Friday, February 02, 2007

Daisy Mae Meets Daubert

The Seventh Circuit has issued a decision discussing the qualifications and reliability of a bloodhound named Daisy Mae. From the opinion:
[The appellant] points out that Daisy Mae had only been used for two investigations prior to November of 2002, and that, although [Daisy Mae's handler] testified that the dog had successfully completed an intermediate-level test provided by the training program (which involved tracking a 30-to-60-minute-old trail over a half-mile distance), Daisy Mae had never received a certificate authenticating her efforts. [The appellant] also invokes [the handler's] own trial testimony that a young search dog must be worked regularly and notes that Daisy Mae missed a week or more of training time at several points during the year prior to the bank robbery....

The government contends that Daisy Mae and [her handler] had more than enough experience and success to demonstrate their reliability. They argue that [the handler] developed substantial knowledge of search dog training and methodology when he devoted 163 hours to Daisy Mae's training, and they note that in her two prior investigations Daisy Mae's findings were corroborated by other facts or tracking dogs.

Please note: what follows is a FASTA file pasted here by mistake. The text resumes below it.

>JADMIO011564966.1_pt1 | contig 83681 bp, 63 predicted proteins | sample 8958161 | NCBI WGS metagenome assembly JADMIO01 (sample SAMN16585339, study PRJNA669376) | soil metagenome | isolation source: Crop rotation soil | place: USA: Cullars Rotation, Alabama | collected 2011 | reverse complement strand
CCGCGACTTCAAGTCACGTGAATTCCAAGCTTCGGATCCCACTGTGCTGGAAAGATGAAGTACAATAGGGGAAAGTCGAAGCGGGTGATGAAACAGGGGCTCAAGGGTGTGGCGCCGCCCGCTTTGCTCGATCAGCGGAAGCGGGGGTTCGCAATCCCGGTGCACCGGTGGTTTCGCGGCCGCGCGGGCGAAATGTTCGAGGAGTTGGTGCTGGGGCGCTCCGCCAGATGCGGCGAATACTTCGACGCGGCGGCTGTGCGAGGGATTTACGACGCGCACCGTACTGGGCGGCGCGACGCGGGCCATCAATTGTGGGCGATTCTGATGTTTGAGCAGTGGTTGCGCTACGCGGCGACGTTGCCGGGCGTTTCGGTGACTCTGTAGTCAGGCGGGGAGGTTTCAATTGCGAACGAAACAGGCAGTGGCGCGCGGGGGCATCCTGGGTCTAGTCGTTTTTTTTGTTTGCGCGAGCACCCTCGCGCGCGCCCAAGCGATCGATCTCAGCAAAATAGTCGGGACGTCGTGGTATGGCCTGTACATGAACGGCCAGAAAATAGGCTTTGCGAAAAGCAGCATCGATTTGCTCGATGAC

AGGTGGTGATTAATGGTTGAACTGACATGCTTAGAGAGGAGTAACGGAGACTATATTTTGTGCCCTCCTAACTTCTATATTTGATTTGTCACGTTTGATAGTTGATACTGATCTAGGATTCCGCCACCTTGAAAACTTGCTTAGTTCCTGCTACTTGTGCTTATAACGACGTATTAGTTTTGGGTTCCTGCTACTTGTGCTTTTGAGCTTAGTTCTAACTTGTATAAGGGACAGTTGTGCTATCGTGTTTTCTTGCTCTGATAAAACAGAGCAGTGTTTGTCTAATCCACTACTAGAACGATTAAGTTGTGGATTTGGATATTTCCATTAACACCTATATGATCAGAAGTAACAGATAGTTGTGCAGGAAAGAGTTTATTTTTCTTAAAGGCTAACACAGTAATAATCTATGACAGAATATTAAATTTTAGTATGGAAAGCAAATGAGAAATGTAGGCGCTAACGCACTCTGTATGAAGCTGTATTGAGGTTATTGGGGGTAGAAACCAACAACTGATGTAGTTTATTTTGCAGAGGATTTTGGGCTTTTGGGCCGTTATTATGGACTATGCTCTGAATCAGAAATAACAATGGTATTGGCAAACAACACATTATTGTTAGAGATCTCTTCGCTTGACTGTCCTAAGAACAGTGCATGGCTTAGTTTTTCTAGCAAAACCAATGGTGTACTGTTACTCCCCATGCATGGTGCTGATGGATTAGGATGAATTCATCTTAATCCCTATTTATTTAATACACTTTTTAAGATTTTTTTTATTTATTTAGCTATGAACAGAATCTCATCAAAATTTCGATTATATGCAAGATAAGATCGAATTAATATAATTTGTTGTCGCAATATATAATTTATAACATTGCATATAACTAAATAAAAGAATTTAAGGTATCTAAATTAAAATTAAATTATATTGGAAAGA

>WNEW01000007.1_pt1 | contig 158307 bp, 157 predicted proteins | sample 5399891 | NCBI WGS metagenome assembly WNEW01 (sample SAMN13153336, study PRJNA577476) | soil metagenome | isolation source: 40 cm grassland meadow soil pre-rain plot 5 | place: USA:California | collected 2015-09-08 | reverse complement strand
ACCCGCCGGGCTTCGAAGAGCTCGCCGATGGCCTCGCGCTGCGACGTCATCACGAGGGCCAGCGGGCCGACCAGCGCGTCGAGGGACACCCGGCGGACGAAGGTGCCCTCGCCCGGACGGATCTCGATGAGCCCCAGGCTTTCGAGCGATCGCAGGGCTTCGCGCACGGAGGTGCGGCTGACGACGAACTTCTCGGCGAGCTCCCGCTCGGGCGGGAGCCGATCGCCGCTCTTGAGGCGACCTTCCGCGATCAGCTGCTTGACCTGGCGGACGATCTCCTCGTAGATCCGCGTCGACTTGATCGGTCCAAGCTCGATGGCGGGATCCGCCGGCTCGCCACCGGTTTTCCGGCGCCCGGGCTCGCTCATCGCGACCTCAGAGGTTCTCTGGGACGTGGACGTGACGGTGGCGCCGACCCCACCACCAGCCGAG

The upshot? Any error in admitting Daisy Mae's findings was harmless. See United States v. Renkin, No. 05-2838 (7th Cir. Jan. 31, 2007) (Posner, Evans, & Sykes, JJ.).



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Fed. R. Evid. 702: If scientific, technical, or other specialized knowledge will assist the trier of fact to understand the evidence or to determine a fact in issue, a witness qualified as an expert by knowledge, skill, experience, training, or education, may testify thereto in the form of an opinion or otherwise, if (1) the testimony is based upon sufficient facts or data, (2) the testimony is the product of reliable principles and methods, and (3) the witness has applied the principles and methods reliably to the facts of the case.